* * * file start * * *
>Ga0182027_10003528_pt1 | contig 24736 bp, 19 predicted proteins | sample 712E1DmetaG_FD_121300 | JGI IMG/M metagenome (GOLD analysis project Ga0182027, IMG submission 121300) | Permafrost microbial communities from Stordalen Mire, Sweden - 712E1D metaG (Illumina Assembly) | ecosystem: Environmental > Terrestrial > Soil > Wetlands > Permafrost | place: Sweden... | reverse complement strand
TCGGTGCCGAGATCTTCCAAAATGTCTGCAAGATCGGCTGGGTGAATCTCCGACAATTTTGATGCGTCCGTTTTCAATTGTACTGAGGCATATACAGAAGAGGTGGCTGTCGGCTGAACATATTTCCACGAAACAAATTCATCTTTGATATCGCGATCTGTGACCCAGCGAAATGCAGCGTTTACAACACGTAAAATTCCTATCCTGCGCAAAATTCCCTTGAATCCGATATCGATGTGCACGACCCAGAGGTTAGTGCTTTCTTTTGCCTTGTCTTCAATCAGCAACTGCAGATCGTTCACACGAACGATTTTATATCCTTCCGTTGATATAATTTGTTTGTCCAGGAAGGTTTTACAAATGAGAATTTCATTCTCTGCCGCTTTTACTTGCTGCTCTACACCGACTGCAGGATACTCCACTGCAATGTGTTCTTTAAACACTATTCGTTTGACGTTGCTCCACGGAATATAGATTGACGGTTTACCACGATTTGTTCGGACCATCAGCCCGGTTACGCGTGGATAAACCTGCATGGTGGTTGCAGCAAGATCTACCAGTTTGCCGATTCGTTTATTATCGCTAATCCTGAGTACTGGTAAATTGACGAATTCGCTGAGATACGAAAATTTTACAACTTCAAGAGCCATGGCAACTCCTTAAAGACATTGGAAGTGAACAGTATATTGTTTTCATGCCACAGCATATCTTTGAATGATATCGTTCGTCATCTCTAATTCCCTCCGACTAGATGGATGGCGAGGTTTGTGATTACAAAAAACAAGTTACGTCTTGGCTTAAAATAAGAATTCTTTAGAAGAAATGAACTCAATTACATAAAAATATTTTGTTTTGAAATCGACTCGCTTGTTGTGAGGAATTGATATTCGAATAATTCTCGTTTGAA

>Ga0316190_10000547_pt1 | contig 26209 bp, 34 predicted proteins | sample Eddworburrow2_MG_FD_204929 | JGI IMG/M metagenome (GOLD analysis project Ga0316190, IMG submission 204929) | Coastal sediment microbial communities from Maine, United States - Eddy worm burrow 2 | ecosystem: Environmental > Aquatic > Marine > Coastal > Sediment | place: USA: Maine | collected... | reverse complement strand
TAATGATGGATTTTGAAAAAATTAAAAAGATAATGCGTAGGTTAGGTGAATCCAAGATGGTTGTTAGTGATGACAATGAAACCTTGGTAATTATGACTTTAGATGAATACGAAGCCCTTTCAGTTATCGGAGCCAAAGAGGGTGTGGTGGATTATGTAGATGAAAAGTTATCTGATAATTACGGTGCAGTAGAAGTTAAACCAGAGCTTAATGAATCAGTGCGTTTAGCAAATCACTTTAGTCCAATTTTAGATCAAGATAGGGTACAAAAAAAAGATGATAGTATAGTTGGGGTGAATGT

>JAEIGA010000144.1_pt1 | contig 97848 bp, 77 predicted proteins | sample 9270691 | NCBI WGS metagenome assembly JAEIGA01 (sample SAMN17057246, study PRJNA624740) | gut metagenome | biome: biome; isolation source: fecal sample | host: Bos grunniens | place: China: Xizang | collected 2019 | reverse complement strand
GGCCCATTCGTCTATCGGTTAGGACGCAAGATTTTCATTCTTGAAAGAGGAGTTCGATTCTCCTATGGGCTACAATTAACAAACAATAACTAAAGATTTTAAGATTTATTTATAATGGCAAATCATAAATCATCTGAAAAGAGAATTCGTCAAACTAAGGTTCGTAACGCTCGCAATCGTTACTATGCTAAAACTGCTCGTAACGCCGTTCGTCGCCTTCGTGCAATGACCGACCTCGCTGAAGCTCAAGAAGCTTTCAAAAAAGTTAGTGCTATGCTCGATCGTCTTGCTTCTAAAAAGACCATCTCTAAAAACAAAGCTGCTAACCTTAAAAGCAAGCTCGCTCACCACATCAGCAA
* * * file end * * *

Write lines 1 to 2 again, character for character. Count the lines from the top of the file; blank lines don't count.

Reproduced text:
>Ga0182027_10003528_pt1 | contig 24736 bp, 19 predicted proteins | sample 712E1DmetaG_FD_121300 | JGI IMG/M metagenome (GOLD analysis project Ga0182027, IMG submission 121300) | Permafrost microbial communities from Stordalen Mire, Sweden - 712E1D metaG (Illumina Assembly) | ecosystem: Environmental > Terrestrial > Soil > Wetlands > Permafrost | place: Sweden... | reverse complement strand
TCGGTGCCGAGATCTTCCAAAATGTCTGCAAGATCGGCTGGGTGAATCTCCGACAATTTTGATGCGTCCGTTTTCAATTGTACTGAGGCATATACAGAAGAGGTGGCTGTCGGCTGAACATATTTCCACGAAACAAATTCATCTTTGATATCGCGATCTGTGACCCAGCGAAATGCAGCGTTTACAACACGTAAAATTCCTATCCTGCGCAAAATTCCCTTGAATCCGATATCGATGTGCACGACCCAGAGGTTAGTGCTTTCTTTTGCCTTGTCTTCAATCAGCAACTGCAGATCGTTCACACGAACGATTTTATATCCTTCCGTTGATATAATTTGTTTGTCCAGGAAGGTTTTACAAATGAGAATTTCATTCTCTGCCGCTTTTACTTGCTGCTCTACACCGACTGCAGGATACTCCACTGCAATGTGTTCTTTAAACACTATTCGTTTGACGTTGCTCCACGGAATATAGATTGACGGTTTACCACGATTTGTTCGGACCATCAGCCCGGTTACGCGTGGATAAACCTGCATGGTGGTTGCAGCAAGATCTACCAGTTTGCCGATTCGTTTATTATCGCTAATCCTGAGTACTGGTAAATTGACGAATTCGCTGAGATACGAAAATTTTACAACTTCAAGAGCCATGGCAACTCCTTAAAGACATTGGAAGTGAACAGTATATTGTTTTCATGCCACAGCATATCTTTGAATGATATCGTTCGTCATCTCTAATTCCCTCCGACTAGATGGATGGCGAGGTTTGTGATTACAAAAAACAAGTTACGTCTTGGCTTAAAATAAGAATTCTTTAGAAGAAATGAACTCAATTACATAAAAATATTTTGTTTTGAAATCGACTCGCTTGTTGTGAGGAATTGATATTCGAATAATTCTCGTTTGAA